In light of recent terrorists attacks in the U.S. and abroad, many Muslim-Americans are living under a shroud of fear. The animosity thrust upon any and all practicing Islam can be daunting. For one Muslim student, the endless worry is exhausting. But for many young Muslim students, it’s all they’ve ever known.
“I feel like it’s this constant anxiety,” said 20-year-old Nashrah Ahmed. “Every time I open the news there’s something new to read about. Always another awful thing that’s happened, someone new saying awful racist stuff. It’s exhausting.”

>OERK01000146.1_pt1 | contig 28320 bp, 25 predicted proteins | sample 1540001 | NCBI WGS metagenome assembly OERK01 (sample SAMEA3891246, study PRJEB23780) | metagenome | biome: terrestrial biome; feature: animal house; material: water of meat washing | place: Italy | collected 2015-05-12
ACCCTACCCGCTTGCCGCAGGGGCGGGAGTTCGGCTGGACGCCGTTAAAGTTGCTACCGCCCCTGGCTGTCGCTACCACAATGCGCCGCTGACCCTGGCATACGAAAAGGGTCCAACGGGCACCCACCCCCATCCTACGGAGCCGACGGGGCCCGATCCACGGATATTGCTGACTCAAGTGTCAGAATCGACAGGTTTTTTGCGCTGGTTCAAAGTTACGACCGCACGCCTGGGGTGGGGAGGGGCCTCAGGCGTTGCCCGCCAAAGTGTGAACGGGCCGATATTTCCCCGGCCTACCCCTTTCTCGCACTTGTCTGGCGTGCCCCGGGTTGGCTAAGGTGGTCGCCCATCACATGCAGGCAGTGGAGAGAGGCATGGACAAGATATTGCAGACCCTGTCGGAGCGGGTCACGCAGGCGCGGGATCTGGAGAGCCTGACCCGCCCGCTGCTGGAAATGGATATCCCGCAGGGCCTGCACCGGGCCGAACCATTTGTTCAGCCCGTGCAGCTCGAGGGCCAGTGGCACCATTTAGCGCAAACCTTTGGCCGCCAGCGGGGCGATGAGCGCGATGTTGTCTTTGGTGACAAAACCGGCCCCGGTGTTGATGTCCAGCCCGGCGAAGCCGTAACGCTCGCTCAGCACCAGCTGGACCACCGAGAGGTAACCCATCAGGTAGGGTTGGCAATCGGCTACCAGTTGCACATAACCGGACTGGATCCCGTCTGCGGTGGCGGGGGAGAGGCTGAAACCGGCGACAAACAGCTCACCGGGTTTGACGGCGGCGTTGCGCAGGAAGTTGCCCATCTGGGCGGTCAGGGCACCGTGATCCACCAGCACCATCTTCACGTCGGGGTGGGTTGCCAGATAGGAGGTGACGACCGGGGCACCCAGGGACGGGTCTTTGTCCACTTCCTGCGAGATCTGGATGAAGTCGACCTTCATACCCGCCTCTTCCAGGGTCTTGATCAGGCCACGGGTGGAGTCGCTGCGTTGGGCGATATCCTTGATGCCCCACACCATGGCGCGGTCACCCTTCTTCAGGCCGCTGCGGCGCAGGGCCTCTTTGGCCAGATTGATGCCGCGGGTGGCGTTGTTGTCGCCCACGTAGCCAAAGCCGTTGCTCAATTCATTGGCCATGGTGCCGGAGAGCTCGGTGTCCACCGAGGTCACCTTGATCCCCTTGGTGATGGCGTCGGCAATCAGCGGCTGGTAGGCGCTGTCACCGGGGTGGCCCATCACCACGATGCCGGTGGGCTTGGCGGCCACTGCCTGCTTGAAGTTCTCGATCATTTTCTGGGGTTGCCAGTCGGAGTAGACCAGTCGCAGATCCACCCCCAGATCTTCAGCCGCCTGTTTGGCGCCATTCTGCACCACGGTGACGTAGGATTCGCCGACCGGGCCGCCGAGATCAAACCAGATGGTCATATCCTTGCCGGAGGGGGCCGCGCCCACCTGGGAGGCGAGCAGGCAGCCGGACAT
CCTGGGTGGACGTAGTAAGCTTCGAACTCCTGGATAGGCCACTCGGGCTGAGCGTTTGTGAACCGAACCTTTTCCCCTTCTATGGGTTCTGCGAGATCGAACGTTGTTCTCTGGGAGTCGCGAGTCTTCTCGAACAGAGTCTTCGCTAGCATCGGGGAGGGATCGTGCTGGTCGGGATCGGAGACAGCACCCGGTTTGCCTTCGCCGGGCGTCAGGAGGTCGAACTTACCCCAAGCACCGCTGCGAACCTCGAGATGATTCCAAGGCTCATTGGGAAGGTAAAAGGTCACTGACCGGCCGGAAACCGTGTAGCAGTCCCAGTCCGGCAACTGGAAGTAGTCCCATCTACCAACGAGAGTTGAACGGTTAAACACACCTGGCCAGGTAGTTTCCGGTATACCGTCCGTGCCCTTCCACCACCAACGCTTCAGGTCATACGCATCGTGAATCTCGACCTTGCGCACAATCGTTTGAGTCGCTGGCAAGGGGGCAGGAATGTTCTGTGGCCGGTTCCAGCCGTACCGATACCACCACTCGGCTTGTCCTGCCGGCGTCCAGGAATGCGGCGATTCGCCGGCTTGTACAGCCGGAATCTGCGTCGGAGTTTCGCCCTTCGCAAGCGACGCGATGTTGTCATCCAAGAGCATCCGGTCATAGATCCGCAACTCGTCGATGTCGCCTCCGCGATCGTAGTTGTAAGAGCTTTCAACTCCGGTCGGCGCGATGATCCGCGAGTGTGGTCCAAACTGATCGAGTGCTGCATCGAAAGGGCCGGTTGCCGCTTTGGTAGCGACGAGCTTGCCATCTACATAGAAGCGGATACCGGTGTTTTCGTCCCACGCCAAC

There have been nearly three times as many attacks on mosques in the U.S. this year than last year. It feels personal now, Ahmed said. She never knows what will happen next.
Ahmed has grown up in the U.S. in a post 9/11 world. For her, islamophobia is nothing new, and she’s not alone.
“When people label me, or judge me or automatically assume anything about me especially about war or terror, it makes me feel sad,” said Najla Faddoul. “It makes me feel that the view we had of humanity is diminishing.”